7. Plan in quality time
Obviously, time is precious as a single parent. The good news is that it’s not so much the amount of time you spend with your kids that is important, but how fulfilling it is. On the one hand, there is the family quality time and, on the other hand, the one-on-one time you spend with each child.
For me, it’s very important to make sure the three of us spend time together – which is not always an easy task given the eight-year age gap between my two sons and the fact that my eldest (almost 13) wants to spend more and more time with his friends. Again, the amount of time is not that relevant here. In my opinion, the most important is to do it on a regular basis and to have fun. It could be playing a board game, go for a walk to get an ice cream but also go on a trip together.
Spending alone time with each of your children is just as important. Spending 10 minutes a day with them individually can already have a great impact on the rest of the day. Try to schedule this time smartly to make sure you can focus on one child. E.g., when the little one is sleeping or the sibling is doing another activity.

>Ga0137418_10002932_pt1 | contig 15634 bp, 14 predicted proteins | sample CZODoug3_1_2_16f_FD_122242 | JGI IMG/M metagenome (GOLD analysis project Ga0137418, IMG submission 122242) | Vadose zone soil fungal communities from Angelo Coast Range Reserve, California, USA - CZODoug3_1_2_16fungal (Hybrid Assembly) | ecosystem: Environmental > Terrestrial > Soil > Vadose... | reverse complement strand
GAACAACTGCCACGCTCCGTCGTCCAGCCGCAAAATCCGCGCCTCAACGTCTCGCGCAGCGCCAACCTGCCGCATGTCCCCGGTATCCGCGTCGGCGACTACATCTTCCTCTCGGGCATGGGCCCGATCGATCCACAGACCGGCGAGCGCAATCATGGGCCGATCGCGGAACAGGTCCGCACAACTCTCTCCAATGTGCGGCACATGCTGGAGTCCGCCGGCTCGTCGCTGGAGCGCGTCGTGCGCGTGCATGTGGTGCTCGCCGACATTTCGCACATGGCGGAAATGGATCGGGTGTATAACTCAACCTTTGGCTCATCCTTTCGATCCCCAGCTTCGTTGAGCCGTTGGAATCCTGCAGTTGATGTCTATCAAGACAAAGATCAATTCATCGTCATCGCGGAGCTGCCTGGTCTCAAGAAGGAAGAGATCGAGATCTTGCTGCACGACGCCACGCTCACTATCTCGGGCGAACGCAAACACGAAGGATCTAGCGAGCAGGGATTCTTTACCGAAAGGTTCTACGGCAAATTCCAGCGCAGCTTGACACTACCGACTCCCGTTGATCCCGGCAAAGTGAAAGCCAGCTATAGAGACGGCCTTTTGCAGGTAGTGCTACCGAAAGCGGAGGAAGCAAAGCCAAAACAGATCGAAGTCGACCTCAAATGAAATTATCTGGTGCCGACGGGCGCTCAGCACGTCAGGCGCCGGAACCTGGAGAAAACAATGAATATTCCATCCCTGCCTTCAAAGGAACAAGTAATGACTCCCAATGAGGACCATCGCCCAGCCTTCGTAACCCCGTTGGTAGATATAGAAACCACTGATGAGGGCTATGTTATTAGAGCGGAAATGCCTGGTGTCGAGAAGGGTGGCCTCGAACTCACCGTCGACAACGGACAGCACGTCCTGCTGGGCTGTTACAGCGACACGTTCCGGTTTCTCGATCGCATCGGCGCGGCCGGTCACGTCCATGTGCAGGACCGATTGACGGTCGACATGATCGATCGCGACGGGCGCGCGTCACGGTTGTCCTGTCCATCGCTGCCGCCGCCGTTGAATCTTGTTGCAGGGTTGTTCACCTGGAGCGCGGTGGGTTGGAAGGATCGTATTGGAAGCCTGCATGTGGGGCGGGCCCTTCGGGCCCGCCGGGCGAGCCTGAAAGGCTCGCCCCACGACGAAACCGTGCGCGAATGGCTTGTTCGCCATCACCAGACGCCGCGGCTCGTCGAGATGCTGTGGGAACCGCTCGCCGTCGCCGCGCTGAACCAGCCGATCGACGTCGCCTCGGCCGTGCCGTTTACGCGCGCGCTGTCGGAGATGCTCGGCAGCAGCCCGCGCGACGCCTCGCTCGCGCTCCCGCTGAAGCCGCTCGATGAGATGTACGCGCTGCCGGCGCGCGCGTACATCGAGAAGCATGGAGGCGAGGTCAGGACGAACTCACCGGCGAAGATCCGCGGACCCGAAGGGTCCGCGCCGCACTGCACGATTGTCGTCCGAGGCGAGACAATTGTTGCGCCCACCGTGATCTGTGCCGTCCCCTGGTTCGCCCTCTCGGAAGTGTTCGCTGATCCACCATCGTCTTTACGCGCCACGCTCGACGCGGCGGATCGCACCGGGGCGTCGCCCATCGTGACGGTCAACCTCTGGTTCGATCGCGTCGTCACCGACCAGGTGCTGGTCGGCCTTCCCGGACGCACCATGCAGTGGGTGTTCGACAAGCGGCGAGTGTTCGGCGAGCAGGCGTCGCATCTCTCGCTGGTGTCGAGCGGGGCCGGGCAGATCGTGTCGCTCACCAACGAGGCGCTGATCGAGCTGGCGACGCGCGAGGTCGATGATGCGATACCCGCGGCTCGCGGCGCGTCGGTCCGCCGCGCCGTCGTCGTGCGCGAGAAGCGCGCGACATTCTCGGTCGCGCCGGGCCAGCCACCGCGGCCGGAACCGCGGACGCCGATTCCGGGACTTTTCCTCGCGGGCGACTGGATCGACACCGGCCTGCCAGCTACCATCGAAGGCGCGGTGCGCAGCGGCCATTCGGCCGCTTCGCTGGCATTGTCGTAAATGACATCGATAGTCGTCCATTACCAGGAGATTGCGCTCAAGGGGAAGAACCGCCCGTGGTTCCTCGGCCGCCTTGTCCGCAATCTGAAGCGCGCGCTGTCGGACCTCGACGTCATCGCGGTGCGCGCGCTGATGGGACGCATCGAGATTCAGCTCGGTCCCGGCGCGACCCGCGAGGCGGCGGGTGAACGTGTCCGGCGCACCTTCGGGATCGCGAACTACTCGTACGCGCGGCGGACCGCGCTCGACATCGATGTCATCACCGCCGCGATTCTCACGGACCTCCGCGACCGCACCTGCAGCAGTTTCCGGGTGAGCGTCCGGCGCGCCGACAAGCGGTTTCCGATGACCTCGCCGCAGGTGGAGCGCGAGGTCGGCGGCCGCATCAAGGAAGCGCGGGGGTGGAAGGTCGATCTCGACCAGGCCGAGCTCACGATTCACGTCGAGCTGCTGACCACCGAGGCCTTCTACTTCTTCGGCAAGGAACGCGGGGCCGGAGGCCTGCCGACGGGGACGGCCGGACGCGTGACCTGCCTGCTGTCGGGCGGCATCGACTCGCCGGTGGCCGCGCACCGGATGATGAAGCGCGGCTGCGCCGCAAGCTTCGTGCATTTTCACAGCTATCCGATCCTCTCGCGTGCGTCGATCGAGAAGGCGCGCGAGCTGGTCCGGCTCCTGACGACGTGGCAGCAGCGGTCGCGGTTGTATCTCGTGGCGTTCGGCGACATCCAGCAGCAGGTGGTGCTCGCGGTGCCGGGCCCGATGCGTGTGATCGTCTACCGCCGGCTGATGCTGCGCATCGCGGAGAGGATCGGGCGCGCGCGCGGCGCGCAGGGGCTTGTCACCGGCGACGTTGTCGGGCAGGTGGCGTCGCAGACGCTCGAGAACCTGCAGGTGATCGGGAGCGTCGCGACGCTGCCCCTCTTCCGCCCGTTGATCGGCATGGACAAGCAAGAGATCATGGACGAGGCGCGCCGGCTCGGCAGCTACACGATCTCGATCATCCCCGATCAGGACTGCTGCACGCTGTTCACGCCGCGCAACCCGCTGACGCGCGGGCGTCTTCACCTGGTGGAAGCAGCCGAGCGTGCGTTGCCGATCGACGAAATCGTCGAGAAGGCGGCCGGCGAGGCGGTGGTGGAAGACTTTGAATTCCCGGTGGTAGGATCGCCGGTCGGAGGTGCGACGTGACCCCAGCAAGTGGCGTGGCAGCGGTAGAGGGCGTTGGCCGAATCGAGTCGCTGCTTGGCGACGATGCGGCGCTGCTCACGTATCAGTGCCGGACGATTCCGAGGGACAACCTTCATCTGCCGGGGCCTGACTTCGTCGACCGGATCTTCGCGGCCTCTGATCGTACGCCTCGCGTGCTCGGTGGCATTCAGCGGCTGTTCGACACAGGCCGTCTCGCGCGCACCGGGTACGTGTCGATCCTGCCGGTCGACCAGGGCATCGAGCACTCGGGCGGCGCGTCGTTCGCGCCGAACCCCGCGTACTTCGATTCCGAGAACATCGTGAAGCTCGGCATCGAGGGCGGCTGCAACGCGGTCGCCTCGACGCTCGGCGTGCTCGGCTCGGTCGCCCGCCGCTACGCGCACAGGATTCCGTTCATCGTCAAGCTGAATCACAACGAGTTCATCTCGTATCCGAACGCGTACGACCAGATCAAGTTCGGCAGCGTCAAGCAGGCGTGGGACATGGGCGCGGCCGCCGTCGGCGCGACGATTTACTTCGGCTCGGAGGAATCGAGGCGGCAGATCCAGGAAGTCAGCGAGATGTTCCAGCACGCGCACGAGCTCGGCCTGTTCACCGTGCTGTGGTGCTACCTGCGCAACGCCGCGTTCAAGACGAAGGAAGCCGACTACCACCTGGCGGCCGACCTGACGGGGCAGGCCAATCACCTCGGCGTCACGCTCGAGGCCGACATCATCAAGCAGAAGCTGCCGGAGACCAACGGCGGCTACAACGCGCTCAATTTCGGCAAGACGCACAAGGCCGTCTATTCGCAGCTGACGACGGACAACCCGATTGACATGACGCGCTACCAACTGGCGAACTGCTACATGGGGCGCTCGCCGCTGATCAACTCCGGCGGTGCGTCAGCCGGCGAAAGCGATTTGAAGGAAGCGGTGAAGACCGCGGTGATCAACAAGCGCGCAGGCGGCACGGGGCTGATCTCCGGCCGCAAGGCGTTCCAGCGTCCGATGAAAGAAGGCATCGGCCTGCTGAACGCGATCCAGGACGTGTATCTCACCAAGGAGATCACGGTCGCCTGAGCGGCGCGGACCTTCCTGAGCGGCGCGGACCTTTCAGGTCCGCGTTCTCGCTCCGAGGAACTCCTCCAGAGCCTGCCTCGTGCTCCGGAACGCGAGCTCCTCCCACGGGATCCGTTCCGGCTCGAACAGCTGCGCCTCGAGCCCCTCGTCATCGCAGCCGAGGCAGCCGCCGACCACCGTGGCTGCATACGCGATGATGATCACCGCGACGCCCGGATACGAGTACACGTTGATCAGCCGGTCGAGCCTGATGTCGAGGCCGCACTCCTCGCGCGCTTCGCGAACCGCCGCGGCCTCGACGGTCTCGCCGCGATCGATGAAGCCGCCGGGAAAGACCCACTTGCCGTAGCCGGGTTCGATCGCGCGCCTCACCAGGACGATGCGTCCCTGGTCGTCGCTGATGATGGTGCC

8. Put the pressure off you
When raising children without a partner, self-doubt can sometimes become overwhelming as we are taking all the decisions on our own. Of course, it’s normal to sometimes second guess yourself, but it’s also important to be able to keep a sense of proportion and not question everything you are doing.
Remember to be good to yourself and give yourself permission to fail or to figure things out. Accept that parenting is a process of trial and error – and not only for solo parents. You are doing the best you can so stop comparing yourself to others and trust yourself. Your children will be thankful for your authenticity.
Even if being a single parent is often challenging, there are many ways to overcome difficulties and live a happy life with your children. Remember that parenting as a couple bears its challenges as well and that life is what you make out of it.
What are your thriver tips for (single) parents?